Somebody in Tehran wants to play Baghdad on the Hudson. Here is what to do, Mr. President.
1. Acknowledge the Obvious. No surprise that the indictment shows links to Qods Force, a special unit of the Iran Revolutionary Guards Corps. Iran is the world’s leading state sponsor of terrorism. The Iranian Intelligence Service, as well as Hamas and Hezbollah (both sponsored by Tehran), have a presence and network in the Western Hemisphere.
2. Admit Mistakes. The U.S. has done far too little to deter state-sponsored terrorism. This summer, President Obama revealed his “new and improved” strategy for combating terrorism. Despite its record, Tehran was cited just once. Why has the White House downplayed state-sponsored terrorism? Because the Obama Doctrine calls for engaging with America’s enemies.
The Iranians, though, could see for themselves this past summer how the U.S. responds to state-sponsored terrorism. Press reports showed that American intelligence had concluded in a classified report late last year that Russia’s military intelligence was responsible for a bomb blast outside the U.S. Embassy in Tbilisi, Georgia. The bombing came just as the White House was pressing for approval of the New START nuclear agreement with Moscow and boasting of how it had “reset” relations with Russia.
Did our president express his outrage at Russia’s role? No. The White House simply told the Georgians to keep the whole affair quiet and scolded the Russians privately. Iran apparently learned from this. It’s time for the president to rescind and rewrite the counterterrorism strategy.
3. Rethink Deterrence. It’s not surprising that U.S. successes against transnational terrorism have not served as much of a deterrent. After all, the president declared in his counterterrorism strategy that he wanted to start treating terrorists as if they’re criminals. So if the plot was uncovered, Iran could expect to pay no great price.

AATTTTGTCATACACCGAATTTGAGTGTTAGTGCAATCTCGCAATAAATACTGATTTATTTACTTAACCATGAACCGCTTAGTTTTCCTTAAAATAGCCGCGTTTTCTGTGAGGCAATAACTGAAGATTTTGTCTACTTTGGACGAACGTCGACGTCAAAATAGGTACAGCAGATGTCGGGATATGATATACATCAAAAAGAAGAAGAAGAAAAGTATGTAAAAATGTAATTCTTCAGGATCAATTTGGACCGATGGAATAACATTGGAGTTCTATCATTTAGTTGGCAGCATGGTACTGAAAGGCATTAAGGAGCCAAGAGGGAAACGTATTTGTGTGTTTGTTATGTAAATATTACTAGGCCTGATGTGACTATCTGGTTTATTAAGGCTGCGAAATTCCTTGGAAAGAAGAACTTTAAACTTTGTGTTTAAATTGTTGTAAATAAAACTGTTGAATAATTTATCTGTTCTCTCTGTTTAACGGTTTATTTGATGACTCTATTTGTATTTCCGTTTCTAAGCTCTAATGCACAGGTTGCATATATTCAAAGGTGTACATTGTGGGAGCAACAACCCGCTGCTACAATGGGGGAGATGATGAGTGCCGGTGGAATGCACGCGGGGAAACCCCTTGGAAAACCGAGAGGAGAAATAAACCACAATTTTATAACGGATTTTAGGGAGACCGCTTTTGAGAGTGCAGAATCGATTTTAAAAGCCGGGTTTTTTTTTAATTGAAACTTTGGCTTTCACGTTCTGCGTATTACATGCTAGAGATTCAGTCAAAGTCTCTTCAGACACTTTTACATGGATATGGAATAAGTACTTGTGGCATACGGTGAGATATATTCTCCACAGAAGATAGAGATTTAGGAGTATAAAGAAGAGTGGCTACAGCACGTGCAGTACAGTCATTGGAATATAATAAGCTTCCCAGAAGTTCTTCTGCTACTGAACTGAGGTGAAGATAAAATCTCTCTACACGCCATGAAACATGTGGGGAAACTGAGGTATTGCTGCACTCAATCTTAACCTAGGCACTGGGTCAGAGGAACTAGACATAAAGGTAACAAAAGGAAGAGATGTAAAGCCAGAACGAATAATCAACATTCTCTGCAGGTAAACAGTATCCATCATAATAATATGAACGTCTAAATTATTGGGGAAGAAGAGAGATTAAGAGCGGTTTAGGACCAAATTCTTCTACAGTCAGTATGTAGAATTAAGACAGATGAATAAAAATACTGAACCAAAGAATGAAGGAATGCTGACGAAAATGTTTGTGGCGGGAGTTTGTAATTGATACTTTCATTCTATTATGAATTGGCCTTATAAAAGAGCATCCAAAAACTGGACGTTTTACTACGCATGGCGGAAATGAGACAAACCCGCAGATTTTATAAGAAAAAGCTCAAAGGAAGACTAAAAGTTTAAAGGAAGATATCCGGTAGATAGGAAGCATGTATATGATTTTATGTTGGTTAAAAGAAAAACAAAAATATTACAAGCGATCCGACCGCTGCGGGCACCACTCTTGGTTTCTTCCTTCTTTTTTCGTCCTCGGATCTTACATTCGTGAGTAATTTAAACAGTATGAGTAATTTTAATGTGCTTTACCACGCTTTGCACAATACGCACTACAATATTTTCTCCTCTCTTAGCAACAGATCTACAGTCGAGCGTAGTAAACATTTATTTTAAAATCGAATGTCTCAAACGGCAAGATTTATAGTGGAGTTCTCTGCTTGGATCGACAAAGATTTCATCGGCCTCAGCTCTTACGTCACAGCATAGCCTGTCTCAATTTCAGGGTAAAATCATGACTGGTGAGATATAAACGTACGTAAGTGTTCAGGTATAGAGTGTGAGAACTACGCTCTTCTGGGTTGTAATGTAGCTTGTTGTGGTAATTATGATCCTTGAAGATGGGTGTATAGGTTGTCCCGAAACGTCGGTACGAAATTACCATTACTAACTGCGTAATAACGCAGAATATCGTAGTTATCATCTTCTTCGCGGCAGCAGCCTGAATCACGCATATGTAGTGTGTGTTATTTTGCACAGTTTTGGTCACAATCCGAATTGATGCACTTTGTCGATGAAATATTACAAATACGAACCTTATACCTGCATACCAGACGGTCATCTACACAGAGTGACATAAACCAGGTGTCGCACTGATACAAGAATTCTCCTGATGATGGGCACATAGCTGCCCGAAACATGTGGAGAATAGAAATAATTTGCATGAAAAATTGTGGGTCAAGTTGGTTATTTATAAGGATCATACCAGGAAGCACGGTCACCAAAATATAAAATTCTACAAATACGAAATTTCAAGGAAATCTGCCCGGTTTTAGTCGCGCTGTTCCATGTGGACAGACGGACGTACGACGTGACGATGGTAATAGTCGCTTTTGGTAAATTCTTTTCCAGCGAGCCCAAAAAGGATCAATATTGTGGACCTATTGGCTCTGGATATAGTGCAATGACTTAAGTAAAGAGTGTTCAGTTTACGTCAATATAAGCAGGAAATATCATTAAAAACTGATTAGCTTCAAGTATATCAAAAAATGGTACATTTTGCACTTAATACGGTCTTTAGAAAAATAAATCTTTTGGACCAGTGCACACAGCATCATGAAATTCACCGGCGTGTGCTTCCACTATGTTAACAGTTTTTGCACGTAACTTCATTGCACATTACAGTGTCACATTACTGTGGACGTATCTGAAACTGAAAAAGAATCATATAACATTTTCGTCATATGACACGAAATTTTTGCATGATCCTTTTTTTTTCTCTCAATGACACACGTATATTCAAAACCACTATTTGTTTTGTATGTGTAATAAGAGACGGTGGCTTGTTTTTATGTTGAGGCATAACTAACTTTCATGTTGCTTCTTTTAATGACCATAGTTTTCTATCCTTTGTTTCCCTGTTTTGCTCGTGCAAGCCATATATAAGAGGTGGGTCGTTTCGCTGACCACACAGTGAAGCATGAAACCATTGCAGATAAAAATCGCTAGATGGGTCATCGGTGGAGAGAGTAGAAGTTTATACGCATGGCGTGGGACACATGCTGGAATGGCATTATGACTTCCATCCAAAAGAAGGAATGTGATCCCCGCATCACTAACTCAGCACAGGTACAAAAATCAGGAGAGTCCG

4. Don’t Sit on Your Hands. The administration must now respond with strong measures. The U.S. is fully within its rights to conduct a proportional military strike against a suitable, feasible and acceptable target. The Iranian government knows full well that the Quods Force is a terrorist group that has provided material support to the Taliban and other groups. The Tehran government has not restrained this organization and is responsible for its conduct.
5. Retool the Obama Doctrine. A simple military strike, however, is not enough. U.S. foreign policy, which has been in the retreat, has failed to act as a deterrent to either state-sponsored terrorism for Iran or transnational terrorist groups such as al Qaeda.
U.S. action must be accompanied by a robust reversal policy. The U.S. must stop withdrawal from Afghanistan and disengagement from Iraq. And it must not return to treating transnational terrorism as a simple crime. The U.S. must rebuild its military presence in the region, including moving a carrier group permanently back into the Mediterranean.
6. Turn Up the Heat on Tehran. The administration must also take off the “kid gloves” in dealing with Iran. In addition, to fully enforce sanctions the White House must begin to seriously press the regime on Tehran’s abysmal human rights record.
7. Clear Options for Prosecution. An individual is currently in custody and a second individual is sought by the FBI. Neither is eligible for a military commission, as neither fits the legal definition of a person whom commissions has jurisdiction over.
8. “Don’t Shy Away from Effective Counterterrorism Tools.” It is not known which, if any, counterterrorism tools were used to make the case against these two men. It is also not known whether others were involved at this point. We can say that the PATRIOT Acts “Lone Wolf” provision is only applicable to non-citizens. So, it may have been used against Shakuri, but we have no way of knowing.
It is highly likely that the government used the FISA court during the investigative stages of this case, especially for techniques such as roving wiretaps. We shoudl never apologize for using these tools appropriately and robustly.
9. Call Out the Judge. The use of federal court in this specific context is highly appropriate. If convicted, the defendants face life without parole.
10. Finish the Job. The administration must make every effort to bring Shakuri back to the United States to face justice.